Be'er Sheva Lobbies for Civilian Airport at Israel Air Force's Nevatim Base

Israel Air Force is opposed to creating second international airport, arguing a facility for civilian aviation would harm the base's military capabilities.

Be'er Sheva is campaigning to turn the nearby Nevatim Air Force Base into Israel's second international airport. The mayor, Ruvik Danilovich, has commissioned a survey that lists the economic and social benefits that a big airport would provide the area.

But the Israel Air Force is opposed, arguing that a facility for civilian aviation would harm the base's military capabilities.

Alberto Denkberg

The need for a second international airport is brought up whenever Ben-Gurion Airport faces problems such as bad weather, flight-safety issues and last month's tainted-fuel troubles. Another factor is the need to build more runways at Ben-Gurion because of Israel's steadily growing air traffic. But such projects seriously damage the quality of life near the airport and present safety issues.

Danilovich has approached Prime Minister Benjamin Netanyahu to lead the move to turn Nevatim into a second international airport. Nevatim's advantage is that its main runway is the longest in the Middle East, built during an expansion program completed in 2008 at the cost of NIS 1.5 billion. The air force has already moved its transport planes to Nevatim from Ben-Gurion.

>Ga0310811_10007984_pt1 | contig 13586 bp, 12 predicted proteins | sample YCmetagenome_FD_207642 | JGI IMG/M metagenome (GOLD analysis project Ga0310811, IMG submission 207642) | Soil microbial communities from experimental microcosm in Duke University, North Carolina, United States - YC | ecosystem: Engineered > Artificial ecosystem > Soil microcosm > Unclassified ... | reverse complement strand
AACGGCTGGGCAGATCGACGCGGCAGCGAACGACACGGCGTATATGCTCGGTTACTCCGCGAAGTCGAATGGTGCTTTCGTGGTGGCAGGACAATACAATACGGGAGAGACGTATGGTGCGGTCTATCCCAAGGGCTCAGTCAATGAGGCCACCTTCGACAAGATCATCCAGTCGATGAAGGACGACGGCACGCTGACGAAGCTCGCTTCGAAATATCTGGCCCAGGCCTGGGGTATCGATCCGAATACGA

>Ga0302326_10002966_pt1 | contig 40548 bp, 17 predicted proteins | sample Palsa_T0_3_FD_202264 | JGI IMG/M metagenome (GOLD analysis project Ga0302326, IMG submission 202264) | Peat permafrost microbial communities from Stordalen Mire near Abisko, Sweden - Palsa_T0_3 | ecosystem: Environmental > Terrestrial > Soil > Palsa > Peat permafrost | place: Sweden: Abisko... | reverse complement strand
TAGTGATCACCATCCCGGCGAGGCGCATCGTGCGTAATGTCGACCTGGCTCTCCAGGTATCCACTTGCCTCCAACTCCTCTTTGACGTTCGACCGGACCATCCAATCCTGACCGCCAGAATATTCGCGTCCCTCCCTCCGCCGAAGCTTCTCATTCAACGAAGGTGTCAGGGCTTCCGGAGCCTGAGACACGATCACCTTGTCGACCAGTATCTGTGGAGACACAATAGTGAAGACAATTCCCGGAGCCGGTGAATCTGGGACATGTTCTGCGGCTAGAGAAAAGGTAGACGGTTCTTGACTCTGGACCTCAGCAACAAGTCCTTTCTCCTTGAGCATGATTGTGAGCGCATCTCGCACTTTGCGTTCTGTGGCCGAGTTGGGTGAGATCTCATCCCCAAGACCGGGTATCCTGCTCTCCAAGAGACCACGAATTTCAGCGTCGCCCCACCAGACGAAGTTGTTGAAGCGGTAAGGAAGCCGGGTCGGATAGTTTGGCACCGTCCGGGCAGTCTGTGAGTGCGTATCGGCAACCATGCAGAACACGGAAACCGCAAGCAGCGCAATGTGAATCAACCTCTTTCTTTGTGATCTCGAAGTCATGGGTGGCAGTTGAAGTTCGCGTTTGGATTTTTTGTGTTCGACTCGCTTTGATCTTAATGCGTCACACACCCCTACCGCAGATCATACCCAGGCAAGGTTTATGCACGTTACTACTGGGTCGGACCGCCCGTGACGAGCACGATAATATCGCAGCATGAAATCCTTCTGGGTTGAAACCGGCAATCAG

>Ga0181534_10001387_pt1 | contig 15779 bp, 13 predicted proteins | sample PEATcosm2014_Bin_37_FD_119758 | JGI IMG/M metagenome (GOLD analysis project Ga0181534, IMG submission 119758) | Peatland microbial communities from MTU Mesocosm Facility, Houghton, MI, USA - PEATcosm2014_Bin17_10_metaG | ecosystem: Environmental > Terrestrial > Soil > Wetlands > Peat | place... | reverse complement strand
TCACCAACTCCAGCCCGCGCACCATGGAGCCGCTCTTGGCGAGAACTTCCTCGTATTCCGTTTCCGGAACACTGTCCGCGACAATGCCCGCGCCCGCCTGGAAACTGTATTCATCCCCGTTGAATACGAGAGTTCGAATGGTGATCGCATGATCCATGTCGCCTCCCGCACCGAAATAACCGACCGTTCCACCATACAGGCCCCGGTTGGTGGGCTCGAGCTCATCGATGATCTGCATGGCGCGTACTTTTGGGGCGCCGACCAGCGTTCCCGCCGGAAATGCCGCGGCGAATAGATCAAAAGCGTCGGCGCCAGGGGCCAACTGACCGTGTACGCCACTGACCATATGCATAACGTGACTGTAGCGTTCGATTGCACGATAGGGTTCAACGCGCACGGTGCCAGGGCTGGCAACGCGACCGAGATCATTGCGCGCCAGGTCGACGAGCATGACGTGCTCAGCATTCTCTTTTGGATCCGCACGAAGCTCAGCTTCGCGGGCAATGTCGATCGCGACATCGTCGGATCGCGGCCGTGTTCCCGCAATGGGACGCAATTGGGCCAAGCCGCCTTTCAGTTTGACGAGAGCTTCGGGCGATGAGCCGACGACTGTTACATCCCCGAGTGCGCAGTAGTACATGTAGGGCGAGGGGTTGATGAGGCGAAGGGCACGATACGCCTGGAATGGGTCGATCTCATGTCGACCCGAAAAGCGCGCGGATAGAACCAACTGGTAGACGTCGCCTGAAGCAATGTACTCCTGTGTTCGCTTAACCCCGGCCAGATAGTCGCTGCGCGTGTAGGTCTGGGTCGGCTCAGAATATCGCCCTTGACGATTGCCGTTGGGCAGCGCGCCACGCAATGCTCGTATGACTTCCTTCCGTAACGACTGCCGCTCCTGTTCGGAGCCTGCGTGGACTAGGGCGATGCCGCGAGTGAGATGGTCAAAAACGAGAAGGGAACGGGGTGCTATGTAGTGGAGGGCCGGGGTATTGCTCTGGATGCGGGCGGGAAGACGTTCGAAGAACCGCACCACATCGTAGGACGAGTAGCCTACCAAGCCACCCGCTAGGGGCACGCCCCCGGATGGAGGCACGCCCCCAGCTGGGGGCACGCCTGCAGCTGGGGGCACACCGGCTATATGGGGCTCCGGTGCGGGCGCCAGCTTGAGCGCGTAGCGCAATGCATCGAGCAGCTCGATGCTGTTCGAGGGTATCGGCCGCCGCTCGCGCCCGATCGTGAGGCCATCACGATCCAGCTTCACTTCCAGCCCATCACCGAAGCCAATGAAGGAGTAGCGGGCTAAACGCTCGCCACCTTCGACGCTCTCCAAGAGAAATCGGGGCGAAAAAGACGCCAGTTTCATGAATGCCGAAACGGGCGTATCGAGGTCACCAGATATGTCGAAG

According to the economic survey commissioned by the city, an international airport at Nevatim would create at least 3,000 new jobs and bring in direct and indirect income of about half a billion shekels annually. The move would also cut prices for passenger and freight flights.

And since Nevatim's runways are already up to international standards, only a terminal and luggage system would have to be built, at a cost of NIS 2.9 billion.

The Israel Defense Forces has yet to issue a statement on the matter, and the IDF Spokesman's Office says the army will deliver its opinion to the officials concerned and not to the media. Still, sources in the air force say the IAF would strongly oppose such a move.

They note that Nevatim already holds two combat squadrons, two squadrons of Hercules transport planes, a Boeing squadron and a Gulfstream V squadron used for intelligence flights.

The air force sources say future squadrons of F-35 fighter jets may also be based at Nevatim, and that it would be hard if not impossible to maintain military activity there at the current level if the base hosted a civilian international airport.